Community Resources

Arizona provides a number of services for victims of domestic violence. A New Leaf, a non-profit, provides a comprehensive listing of organizations that offer direct services, like shelter-based housing, counseling, and case management. The Arizona Coalition to End Sexual and Domestic Violence , also a non-profit, lists more information and resources for victims.

On the governmental side, the Arizona Department of Economic Security has a Domestic Violence Program that can assist victims and the Arizona Department of Health Services has written a fact sheet, including hotline numbers, for those who have suffered abuse.

Victims can also call the National Domestic Violence Hotline at 1-800799-7233. It's available 24 hours a day, seven days a week.

Domestic Abuse and Child Custody

There are two kinds of custody: legal and physical. Physical custody involves the place where a child lives and receives basic daily care, like feeding and bathing. Legal involves a parent's right to make important decisions for a child about things like health and education.

Judges must consider at least eleven factors to determine the best interests of a child and decide who should have custody. For more information about how courts generally make these decisions, see Child Custody in Arizona: The Best Interests of the Child. Two of the factors directly involve domestic violence:

  • whether there has been domestic violence or child abuse, and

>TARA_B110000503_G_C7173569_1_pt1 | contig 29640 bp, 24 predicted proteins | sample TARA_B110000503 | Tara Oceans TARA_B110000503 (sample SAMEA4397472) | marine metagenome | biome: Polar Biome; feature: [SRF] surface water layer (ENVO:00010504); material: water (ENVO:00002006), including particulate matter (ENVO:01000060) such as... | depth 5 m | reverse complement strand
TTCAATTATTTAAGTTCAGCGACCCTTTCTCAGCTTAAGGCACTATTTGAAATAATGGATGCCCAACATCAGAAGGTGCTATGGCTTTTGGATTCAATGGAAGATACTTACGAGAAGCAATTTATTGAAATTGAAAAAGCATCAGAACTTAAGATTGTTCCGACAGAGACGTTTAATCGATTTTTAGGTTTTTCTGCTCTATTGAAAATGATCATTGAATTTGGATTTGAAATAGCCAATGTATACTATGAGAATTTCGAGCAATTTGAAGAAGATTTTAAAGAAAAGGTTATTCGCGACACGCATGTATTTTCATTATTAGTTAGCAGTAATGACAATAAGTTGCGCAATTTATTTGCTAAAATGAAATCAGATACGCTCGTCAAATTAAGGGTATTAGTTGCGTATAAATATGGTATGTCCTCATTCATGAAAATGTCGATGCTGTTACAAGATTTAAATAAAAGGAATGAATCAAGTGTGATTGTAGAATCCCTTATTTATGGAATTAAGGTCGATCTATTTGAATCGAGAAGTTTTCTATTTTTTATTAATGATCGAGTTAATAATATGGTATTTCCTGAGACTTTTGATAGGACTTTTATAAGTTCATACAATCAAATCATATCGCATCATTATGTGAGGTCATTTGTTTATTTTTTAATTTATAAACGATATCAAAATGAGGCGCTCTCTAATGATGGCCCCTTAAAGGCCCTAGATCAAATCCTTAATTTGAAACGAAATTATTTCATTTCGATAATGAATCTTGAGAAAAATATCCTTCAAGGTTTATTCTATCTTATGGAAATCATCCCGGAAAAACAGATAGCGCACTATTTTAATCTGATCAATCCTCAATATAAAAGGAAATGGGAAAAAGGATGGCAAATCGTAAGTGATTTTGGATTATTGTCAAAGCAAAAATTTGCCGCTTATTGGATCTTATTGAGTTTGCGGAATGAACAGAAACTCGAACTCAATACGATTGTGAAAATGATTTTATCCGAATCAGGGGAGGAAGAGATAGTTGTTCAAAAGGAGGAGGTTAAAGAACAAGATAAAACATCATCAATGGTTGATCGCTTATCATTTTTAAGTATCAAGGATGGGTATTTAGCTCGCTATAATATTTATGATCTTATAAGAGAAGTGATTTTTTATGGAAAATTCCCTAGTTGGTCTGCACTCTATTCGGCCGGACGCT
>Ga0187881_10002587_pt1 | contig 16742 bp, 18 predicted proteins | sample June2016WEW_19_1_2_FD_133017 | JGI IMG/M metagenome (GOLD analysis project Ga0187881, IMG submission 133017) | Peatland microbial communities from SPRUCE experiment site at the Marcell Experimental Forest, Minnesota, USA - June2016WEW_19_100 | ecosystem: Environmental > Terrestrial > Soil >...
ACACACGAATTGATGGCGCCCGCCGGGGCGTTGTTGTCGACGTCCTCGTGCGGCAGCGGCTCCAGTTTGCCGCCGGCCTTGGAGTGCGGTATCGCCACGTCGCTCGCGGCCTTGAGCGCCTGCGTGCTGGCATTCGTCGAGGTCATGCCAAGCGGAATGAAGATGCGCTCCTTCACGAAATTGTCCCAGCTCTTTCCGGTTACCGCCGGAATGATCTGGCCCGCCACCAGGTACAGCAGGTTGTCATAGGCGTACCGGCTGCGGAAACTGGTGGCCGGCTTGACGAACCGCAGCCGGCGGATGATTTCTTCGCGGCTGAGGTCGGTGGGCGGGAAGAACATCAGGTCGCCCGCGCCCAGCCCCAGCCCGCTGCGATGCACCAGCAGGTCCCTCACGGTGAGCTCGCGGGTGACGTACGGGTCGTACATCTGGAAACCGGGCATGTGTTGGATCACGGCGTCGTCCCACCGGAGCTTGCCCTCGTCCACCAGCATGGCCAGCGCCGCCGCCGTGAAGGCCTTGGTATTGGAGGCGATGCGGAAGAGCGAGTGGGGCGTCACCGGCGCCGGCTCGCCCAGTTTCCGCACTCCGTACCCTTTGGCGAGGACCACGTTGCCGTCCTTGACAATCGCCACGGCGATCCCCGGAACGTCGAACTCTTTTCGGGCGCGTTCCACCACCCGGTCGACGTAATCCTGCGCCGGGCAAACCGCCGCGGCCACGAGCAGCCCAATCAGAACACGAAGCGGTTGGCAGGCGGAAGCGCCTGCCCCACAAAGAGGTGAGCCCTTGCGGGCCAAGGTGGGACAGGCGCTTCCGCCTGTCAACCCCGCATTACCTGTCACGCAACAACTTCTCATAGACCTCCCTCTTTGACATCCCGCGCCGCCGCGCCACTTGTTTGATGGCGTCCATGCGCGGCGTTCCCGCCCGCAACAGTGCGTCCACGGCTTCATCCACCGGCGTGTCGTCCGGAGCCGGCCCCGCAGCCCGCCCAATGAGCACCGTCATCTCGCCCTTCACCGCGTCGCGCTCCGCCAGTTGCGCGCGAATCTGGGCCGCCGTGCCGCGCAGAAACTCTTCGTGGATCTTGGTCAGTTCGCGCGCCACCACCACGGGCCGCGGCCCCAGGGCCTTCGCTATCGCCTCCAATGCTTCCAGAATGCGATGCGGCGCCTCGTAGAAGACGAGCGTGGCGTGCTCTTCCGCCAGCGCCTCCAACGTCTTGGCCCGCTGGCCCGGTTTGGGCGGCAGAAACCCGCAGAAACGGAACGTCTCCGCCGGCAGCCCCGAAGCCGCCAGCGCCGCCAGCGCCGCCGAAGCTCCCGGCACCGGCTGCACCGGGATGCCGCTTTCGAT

• whether either parent was convicted of falsely reporting child abuse or neglect.

Arizona courts view evidence of domestic violence as contrary to the best interests of the child. This means that a parent who has committed domestic violence is less likely to get custody. In fact, if domestic violence has occurred, parents can't share joint legal custody.

Judges are required to make the safety of the child and the victim the top priority in the case, and to consider a perpetrator's history of making threats or causing harm to others. But first, they must decide whether it's more likely than not that abuse ever occurred. To do so, courts examine:

  • rulings from other courts
  • police reports
  • medical reports
  • child protective services reports
  • domestic violence shelter records
  • school records, and
  • witness testimony.

If, after examining the evidence, the court finds that a parent committed acts of domestic violence against the other parent, then the court must apply a "rebuttable presumption" (a legal assumption) that giving custody to the abuser is not in the child's best interests. The judge can only rule that the perpetrator has defeated that presumption by looking at all the following factors: